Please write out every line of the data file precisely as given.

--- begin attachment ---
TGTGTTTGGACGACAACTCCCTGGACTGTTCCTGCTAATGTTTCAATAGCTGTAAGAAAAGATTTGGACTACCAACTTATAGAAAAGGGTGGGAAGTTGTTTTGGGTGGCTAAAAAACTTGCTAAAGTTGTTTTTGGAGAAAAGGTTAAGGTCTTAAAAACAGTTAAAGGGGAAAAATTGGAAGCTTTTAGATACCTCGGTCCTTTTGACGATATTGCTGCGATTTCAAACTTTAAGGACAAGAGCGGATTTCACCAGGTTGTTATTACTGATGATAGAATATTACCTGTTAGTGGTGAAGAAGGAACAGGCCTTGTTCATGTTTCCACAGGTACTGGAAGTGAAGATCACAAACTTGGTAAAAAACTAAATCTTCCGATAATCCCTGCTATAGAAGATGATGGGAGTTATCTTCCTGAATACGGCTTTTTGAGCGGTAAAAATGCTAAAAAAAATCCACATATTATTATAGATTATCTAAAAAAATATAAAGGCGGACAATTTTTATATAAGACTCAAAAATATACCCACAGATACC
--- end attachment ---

TGTGTTTGGACGACAACTCCCTGGACTGTTCCTGCTAATGTTTCAATAGCTGTAAGAAAAGATTTGGACTACCAACTTATAGAAAAGGGTGGGAAGTTGTTTTGGGTGGCTAAAAAACTTGCTAAAGTTGTTTTTGGAGAAAAGGTTAAGGTCTTAAAAACAGTTAAAGGGGAAAAATTGGAAGCTTTTAGATACCTCGGTCCTTTTGACGATATTGCTGCGATTTCAAACTTTAAGGACAAGAGCGGATTTCACCAGGTTGTTATTACTGATGATAGAATATTACCTGTTAGTGGTGAAGAAGGAACAGGCCTTGTTCATGTTTCCACAGGTACTGGAAGTGAAGATCACAAACTTGGTAAAAAACTAAATCTTCCGATAATCCCTGCTATAGAAGATGATGGGAGTTATCTTCCTGAATACGGCTTTTTGAGCGGTAAAAATGCTAAAAAAAATCCACATATTATTATAGATTATCTAAAAAAATATAAAGGCGGACAATTTTTATATAAGACTCAAAAATATACCCACAGATACC